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Antibiotic usage on pig farms - an explanation

15th Oct 2016 / By Dr Georgina Crayford

There is currently a great deal of attention on how pig farmers use antibiotics, with some calling for an end to the ‘unacceptable’ routine preventative mass-medication of animals.

Georgina CrayfordWhile the pig industry is making progress on reducing its antibiotic use and fully accepts more needs to be done, we feel the need to point out that some of the statements being made are based on misconceptions of what happens on farms.

Pigs are usually penned in groups and as such it is often necessary to treat pigs at the group level to successfully manage infections. Some may refer to this as ‘mass medication’, which sounds more alarming than it is. Group treatment is achieved through administration of antibiotics in feed or water.  However, where appropriate, pigs can also be treated individually using injectable antibiotics.

Group treatment is used by vets for either ‘prophylaxis’ or ‘metaphylaxis’.  Metaphylaxis is when a group of animals is treated following identification of clinical signs of infection in one or a few animals within the group. The whole group is treated because all of the animals are at risk of infection, indeed some may already be infected but not yet showing symptoms.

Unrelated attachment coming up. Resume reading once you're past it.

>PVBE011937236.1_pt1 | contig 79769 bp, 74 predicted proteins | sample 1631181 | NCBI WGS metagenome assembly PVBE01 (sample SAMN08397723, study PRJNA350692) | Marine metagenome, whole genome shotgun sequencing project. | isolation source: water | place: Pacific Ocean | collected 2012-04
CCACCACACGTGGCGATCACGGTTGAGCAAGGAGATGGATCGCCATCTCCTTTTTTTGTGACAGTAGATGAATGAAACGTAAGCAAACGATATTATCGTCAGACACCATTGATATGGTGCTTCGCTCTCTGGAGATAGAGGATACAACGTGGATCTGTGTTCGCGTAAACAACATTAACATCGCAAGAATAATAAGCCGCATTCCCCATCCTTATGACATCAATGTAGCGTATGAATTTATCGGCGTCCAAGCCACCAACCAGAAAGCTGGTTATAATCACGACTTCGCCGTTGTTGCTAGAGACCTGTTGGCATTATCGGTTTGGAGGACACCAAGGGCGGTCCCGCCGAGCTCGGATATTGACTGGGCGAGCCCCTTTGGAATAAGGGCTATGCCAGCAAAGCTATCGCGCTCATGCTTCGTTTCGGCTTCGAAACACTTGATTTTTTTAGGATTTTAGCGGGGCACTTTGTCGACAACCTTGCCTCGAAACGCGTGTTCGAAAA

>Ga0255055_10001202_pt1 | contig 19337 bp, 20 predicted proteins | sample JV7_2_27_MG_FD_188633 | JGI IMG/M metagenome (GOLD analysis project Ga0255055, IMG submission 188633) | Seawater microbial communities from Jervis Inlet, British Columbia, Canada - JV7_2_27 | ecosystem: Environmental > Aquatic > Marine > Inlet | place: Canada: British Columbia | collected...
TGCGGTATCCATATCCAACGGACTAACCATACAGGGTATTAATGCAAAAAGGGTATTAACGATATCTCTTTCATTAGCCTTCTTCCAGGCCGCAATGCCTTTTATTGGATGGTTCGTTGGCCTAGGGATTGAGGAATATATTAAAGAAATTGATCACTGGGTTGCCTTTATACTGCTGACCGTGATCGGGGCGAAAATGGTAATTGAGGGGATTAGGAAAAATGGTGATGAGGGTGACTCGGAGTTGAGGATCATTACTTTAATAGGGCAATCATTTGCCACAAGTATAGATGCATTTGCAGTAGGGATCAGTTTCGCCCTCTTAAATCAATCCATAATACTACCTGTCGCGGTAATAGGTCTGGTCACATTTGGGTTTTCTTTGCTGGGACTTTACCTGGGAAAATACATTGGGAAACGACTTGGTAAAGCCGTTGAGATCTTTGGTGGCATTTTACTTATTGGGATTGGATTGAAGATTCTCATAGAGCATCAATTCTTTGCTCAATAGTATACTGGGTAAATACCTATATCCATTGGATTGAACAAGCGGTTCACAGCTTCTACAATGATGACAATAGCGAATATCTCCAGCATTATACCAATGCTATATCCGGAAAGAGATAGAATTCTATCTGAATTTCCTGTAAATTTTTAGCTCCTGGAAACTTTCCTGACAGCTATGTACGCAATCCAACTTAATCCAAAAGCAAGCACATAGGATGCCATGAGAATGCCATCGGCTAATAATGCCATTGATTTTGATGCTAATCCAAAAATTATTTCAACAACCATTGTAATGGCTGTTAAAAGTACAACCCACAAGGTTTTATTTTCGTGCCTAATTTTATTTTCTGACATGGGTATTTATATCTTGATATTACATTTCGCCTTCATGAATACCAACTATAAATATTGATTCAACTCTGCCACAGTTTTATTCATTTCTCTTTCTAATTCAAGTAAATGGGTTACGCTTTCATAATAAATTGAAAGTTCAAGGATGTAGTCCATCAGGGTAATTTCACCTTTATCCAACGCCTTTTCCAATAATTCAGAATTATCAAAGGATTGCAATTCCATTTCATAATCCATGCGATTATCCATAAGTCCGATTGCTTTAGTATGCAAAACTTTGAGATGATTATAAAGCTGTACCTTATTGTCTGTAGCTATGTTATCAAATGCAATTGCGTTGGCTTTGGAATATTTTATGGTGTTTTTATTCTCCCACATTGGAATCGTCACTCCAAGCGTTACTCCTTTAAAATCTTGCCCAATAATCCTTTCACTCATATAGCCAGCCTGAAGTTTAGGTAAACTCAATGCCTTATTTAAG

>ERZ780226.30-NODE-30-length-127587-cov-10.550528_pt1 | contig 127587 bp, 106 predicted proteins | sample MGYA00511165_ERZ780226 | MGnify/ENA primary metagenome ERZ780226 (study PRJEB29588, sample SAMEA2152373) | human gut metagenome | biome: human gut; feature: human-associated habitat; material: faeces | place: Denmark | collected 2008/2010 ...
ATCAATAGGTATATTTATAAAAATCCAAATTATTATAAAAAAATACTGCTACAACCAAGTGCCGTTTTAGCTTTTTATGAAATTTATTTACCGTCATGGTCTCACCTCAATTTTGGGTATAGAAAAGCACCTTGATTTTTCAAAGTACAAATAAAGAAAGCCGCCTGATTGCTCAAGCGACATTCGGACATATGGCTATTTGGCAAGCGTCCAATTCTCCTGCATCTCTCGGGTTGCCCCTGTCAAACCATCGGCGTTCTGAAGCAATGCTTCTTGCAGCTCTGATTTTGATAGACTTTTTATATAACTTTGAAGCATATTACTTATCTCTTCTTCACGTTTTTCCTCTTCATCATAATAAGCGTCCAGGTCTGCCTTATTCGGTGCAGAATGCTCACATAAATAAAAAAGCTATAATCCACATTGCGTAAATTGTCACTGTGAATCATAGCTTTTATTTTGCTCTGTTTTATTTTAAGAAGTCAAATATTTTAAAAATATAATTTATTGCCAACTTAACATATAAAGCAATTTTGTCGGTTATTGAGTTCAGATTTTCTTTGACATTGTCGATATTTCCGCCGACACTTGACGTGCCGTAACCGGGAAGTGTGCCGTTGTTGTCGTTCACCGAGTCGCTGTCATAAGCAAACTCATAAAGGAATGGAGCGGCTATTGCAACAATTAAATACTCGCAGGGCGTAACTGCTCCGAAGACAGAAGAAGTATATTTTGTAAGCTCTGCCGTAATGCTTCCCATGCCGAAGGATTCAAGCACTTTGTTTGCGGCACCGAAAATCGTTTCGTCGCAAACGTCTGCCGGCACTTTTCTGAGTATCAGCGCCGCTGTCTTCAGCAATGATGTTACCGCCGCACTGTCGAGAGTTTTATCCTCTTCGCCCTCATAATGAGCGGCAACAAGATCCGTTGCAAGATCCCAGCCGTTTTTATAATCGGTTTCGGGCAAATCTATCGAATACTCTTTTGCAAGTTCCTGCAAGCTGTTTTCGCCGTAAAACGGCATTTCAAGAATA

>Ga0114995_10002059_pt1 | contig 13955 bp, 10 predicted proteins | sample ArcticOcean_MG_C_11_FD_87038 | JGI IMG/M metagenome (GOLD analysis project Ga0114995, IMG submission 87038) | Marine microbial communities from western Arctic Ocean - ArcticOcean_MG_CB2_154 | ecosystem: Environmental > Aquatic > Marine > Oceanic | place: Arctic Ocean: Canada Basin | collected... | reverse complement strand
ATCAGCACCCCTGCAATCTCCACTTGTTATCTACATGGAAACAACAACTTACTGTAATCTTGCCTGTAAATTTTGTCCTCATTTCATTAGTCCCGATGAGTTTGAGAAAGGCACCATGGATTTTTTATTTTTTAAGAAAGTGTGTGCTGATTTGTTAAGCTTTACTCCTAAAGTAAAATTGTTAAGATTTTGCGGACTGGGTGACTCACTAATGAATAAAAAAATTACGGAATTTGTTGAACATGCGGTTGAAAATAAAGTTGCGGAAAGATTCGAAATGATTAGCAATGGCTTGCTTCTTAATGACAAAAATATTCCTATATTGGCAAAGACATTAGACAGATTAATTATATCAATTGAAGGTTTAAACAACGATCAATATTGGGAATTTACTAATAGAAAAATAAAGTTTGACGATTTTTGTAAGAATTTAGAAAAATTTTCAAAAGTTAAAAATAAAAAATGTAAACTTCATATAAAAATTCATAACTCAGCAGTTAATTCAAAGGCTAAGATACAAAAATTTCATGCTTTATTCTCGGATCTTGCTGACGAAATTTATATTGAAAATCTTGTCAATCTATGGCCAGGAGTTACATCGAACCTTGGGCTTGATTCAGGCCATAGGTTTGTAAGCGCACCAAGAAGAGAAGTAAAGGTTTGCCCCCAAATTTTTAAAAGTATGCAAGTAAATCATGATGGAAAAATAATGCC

This approach is also used in human medicine, for example if a school child is diagnosed with bacterial meningitis, the other children in the class will be treated with antibiotics even if they are not showing symptoms in case they have already been infected.

Prophylaxis, also known as preventative treatment, is when animals are given antibiotics in the absence of disease, to prevent them becoming ill. Sometimes this is necessary for example when there is a known history of a certain bacteria affecting pigs on a unit.

Routine preventative treatment should be avoided by farmers and their vets by addressing the underlying disease problem through control measures such as improved biosecurity.  However, some bacteria are particularly tenacious and difficult to eliminate.

Penicillins and tetracyclines constitute the bulk of antibiotic sales for use in livestock in the UK. Sales of fluoroquinolones and 3rd/4th generation cephalosporins (both classed as critically important antibiotics for humans) are very low in the UK, representing just 0.9 per cent of total sales combined.

There are some fluoroquinolones antibiotics available for administration through drinking water, however none of these are authorised for use in pigs and none are authorised for administration in-feed either.

Similarly, no 3rd/4th generation cephalosporin antibiotics are available as an in-feed or in-water formulation, meaning these last-resort antibiotics are only ever administered to individual animals.

In the UK, all antibiotics licensed for use in animals are classified POM-V medicines. This means they can only be prescribed by, and used as directed by a veterinarian.

As we never tire from saying, we are fully committed to addressing the antibiotic challenge. But we must balance this with protecting the health of our pigs.